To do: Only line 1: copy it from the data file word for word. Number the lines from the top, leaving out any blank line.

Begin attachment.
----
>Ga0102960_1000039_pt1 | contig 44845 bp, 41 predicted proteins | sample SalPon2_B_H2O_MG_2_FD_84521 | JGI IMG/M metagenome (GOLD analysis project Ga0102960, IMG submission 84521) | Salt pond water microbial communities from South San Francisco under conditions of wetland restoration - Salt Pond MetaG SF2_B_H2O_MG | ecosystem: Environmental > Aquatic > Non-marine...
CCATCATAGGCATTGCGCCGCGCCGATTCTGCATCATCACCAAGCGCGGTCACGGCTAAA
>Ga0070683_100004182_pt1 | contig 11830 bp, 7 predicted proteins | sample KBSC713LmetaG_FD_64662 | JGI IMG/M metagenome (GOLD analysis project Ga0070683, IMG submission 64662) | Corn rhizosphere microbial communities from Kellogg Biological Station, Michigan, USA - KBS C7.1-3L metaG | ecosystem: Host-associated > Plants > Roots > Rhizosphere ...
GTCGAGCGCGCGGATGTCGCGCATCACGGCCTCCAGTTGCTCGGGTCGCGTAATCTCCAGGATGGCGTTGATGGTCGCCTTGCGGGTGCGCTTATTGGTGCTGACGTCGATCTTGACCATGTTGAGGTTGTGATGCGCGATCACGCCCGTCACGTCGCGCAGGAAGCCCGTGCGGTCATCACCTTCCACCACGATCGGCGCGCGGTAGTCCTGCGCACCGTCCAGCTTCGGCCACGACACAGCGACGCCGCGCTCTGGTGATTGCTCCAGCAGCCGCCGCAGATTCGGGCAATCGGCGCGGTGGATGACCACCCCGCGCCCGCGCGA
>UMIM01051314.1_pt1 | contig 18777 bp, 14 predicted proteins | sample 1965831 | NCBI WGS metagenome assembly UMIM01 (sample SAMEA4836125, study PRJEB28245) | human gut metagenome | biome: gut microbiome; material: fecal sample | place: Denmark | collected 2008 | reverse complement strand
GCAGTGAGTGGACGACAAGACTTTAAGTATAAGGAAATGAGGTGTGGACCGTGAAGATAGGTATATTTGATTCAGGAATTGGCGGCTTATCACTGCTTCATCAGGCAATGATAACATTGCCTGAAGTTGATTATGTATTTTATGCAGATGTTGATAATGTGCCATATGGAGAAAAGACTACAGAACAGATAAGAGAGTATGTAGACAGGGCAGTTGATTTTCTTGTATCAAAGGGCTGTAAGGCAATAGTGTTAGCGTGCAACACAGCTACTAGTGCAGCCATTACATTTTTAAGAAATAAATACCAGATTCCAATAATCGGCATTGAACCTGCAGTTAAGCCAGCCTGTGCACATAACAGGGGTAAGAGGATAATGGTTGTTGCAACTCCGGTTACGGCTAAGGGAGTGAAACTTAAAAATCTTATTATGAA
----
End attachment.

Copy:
>Ga0102960_1000039_pt1 | contig 44845 bp, 41 predicted proteins | sample SalPon2_B_H2O_MG_2_FD_84521 | JGI IMG/M metagenome (GOLD analysis project Ga0102960, IMG submission 84521) | Salt pond water microbial communities from South San Francisco under conditions of wetland restoration - Salt Pond MetaG SF2_B_H2O_MG | ecosystem: Environmental > Aquatic > Non-marine...